In late December, the U.S. Department of Education's Office for Civil Rights received two complaints against a total of seven identity-based programs associated with UNC.
More specifically, the complaints were against programs that encourage the participation of specific demographics — primarily women and students of color. These complaints alleged that certain UNC programs are in violation of Title VI of the Civil Rights Act of 1964 and Title IX of the Education Amendments of 1972.
The complaints were filed by Mark Perry, professor emeritus at the University of Michigan-Flint and a senior fellow at Do No Harm — a group of professionals that seeks to “protect healthcare from a radical, divisive, and discriminatory ideology."
Perry has filed suits at almost 600 other universities.
Title VI prohibits discrimination on the basis of race or national origin from organizations that receive federal funding — of which UNC is one. Similarly, Title IX prohibits discrimination on the basis of sex from those same federally-funded institutions.
Perry’s initial complaint, filed on Dec. 19, focused on the Fellowship for Exploring Research in Nutrition, or FERN, which is sponsored by UNC’s Global Food Research Program. It alleged that the program violated Title IX because the website criteria specifies applicants must be students of color.
After the complaint was filed, the website was soon after changed to include all undergraduate students, and Perry withdrew his original complaint.
UNC Media Relations said in a statement that the eligibility criteria on the FERN webpage did not accurately reflect the University's commitment to inclusion and has since been corrected.
“Carolina remains committed to an inclusive and equitable community for all. A diverse student body is vital to fostering academic excellence, helping to broaden understanding among people of all backgrounds, perspectives, and experiences, spurring innovation and preparing engaged citizens and future leaders,” Media Relations said.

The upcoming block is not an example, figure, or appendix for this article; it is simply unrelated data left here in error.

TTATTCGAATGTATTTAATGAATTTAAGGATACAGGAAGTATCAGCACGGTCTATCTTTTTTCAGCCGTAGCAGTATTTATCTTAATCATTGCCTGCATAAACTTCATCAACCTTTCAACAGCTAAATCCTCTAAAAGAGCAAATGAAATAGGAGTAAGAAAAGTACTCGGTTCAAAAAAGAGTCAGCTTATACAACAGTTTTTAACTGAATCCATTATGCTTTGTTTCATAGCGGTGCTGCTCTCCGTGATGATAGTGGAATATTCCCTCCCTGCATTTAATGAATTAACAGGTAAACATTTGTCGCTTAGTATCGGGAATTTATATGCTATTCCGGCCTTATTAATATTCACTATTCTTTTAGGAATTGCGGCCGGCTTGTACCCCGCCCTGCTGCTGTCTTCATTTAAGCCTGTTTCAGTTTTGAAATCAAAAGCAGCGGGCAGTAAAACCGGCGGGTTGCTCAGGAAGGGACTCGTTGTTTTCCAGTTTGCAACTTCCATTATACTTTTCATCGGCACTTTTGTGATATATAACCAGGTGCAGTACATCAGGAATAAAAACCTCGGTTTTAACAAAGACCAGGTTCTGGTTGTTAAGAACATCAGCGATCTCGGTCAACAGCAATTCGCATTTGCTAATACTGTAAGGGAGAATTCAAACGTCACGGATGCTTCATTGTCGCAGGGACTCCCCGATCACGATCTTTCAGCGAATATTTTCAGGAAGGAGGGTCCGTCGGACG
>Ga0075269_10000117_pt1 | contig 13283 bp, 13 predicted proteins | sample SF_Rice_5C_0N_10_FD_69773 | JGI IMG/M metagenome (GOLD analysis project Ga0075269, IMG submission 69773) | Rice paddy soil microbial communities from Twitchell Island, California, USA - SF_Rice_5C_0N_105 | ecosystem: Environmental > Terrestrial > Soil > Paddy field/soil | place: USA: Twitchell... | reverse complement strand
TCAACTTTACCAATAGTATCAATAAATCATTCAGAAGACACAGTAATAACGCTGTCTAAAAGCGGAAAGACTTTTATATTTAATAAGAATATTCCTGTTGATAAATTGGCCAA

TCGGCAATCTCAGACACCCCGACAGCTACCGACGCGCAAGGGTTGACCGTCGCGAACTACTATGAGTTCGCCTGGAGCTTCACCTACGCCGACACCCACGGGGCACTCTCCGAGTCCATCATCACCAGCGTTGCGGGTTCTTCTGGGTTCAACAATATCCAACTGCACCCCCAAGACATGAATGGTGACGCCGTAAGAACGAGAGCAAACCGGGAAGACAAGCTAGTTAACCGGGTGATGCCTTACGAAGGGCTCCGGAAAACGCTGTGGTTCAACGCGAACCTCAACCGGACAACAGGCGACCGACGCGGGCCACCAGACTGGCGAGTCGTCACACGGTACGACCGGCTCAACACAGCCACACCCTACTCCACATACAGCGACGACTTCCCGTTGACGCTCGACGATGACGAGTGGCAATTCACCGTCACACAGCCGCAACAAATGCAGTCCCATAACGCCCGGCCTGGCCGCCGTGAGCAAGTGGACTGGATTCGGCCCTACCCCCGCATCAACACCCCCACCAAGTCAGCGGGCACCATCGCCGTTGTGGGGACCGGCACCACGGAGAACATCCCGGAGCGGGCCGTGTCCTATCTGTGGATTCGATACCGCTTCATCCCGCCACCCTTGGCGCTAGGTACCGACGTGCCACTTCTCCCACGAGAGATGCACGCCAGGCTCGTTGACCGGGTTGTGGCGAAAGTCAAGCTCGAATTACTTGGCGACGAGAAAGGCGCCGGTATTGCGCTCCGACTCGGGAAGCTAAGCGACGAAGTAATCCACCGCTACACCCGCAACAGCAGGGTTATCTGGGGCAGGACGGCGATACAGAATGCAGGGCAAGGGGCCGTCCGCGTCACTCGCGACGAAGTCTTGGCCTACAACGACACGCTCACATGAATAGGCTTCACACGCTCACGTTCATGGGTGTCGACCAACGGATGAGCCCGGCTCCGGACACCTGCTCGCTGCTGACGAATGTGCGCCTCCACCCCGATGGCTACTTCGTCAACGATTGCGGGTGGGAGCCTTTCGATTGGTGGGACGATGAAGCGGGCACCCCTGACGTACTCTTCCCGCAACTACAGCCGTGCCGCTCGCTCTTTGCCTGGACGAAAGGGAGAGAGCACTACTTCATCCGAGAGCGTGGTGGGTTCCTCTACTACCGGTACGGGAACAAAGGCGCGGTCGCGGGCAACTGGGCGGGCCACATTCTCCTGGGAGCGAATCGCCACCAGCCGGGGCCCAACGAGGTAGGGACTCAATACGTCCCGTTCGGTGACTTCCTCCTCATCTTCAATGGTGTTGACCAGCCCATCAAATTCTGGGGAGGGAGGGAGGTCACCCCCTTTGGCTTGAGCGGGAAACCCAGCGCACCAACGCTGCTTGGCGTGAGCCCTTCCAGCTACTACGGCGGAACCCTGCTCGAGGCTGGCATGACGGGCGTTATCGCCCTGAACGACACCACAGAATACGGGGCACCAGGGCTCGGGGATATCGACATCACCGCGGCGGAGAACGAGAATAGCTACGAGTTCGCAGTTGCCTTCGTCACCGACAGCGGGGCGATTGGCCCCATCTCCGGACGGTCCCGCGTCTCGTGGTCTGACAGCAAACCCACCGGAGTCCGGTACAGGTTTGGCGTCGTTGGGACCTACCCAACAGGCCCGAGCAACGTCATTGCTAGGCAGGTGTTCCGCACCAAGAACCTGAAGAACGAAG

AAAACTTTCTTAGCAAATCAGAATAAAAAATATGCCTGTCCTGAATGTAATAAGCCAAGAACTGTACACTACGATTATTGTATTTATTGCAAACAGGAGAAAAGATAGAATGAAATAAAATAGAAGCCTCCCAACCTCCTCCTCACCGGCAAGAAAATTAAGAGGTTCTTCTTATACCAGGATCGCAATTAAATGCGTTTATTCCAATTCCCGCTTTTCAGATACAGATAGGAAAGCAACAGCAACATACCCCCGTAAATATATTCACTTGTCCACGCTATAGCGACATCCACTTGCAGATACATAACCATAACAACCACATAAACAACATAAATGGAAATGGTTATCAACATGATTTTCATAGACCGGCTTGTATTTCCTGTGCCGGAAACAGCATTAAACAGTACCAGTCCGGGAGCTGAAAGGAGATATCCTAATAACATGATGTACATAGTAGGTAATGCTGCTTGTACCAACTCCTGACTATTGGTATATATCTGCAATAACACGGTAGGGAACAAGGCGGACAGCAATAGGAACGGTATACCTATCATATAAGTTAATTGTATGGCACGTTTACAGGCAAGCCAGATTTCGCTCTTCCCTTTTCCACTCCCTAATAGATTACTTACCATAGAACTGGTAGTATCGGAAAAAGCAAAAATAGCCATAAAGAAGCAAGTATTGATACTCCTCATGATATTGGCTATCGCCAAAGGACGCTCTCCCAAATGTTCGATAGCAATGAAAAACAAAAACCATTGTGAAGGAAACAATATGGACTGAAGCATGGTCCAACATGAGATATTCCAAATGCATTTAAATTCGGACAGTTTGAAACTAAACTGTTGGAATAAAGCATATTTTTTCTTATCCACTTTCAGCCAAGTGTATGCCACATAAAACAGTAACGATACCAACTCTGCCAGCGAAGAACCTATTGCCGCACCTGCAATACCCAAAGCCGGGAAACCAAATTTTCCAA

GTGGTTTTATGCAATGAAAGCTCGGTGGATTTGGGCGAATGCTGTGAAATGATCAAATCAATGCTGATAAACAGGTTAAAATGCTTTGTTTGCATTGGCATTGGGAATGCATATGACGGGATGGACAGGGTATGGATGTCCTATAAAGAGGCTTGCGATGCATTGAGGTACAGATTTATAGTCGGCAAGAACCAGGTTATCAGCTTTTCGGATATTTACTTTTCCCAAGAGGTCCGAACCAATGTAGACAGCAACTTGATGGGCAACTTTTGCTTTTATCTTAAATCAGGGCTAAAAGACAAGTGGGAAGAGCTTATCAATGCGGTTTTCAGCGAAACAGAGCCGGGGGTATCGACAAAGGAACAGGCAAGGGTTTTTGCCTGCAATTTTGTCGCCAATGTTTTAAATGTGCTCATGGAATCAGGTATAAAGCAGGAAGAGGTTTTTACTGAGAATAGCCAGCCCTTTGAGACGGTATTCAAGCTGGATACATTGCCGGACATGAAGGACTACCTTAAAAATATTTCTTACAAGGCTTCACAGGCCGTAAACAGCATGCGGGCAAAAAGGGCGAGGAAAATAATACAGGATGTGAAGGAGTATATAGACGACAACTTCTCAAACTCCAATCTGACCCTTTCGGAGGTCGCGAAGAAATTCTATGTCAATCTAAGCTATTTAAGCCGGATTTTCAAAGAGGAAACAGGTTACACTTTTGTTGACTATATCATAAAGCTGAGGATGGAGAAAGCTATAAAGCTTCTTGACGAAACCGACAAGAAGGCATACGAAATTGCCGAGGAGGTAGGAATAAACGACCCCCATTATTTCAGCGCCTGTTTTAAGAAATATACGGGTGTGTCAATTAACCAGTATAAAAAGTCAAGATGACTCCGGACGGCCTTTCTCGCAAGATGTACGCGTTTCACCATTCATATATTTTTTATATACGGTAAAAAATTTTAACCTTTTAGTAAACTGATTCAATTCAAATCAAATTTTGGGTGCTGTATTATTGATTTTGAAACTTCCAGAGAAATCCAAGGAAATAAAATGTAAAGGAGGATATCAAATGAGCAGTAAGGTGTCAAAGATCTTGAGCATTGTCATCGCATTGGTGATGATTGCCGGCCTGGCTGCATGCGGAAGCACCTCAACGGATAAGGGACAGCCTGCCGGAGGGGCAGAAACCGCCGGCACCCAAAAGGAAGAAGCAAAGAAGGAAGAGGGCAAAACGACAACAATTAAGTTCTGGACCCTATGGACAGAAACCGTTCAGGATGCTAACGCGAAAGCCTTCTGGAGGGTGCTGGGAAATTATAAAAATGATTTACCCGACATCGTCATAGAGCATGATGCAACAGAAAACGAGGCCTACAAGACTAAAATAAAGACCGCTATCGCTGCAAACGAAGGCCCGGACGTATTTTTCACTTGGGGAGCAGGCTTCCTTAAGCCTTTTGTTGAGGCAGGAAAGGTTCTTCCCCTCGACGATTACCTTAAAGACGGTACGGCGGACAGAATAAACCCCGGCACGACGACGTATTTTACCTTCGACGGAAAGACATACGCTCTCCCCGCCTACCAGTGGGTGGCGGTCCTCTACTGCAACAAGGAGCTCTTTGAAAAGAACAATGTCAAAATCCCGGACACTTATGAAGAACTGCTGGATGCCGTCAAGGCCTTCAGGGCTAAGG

Perry said he is now “a full-time civil rights activist,” hoping to raise awareness about Title VI and Title IX compliance in universities around the country. He said that universities have a double standard and are selective in their enforcement of these laws.
“I'm just trying to hold universities accountable to their legal obligation, and also their moral and ethical obligation, to treat students as individuals and as members of groups and not discriminate on the basis of sex, race, color, national origin,” Perry said.
A week after the initial complaint, Perry filed a second complaint with the Office for Civil Rights, this time listing six more alleged violations of both Title VI and Title IX.
Among the programs listed in the complaint was a scholarship fund for Black students featured on the UNC General Alumni Association’s website, a well-being initiative for women faculty of color in the Eshelman School of Pharmacy and a student meet-and-greet specifically for students of color in the Gillings School of Global Public Health.
Erika Richmond, a postdoctoral research associate with the UNC Center for Civil Rights, said that in her opinion, many of the programs do not violate Title IX or Title VI because they are funded by private individuals.
For instance, Richmond pointed to the UNC General Alumni Association scholarship program. Though it is advertised by alumni relations, it is based on endowments made by private individuals. Because of this, it may not violate Title IX, she said.
She said that even federally-funded programs are not always black and white.
“What would be considered illegal would be an all-out prohibition, like this is just for women, this is just for people of color,” she said. “But, a lot of the language of these things are preference towards women, preference towards people of color, which means that if you are not a woman or a person of color, you could still apply and so, therefore, it's not exclusionary.”
Though UNC has yet to respond to Perry directly, the second complaint has been acknowledged by the Office for Civil Rights.
The next step, Richmond explained, would be an investigation into the complaint followed by a decision about whether or not discrimination has occurred. If discrimination is found, the discriminating party would then either work with the Civil Rights Office to correct the violation or be referred to the Department of Justice.
In the end, Richmond said that the complaints were a "smokescreen," distracting from a discussion of the bigger issues, like the difficulties women and students of color face in educational institutions.
“There's so few opportunities for women and people of color that these programs need to exist in order to give them entrance into certain professions or once they get into these professions to make sure that they're supported and that there's retention,” she said.
At time of publication, there is no timeline for a response from the Office for Civil Rights.
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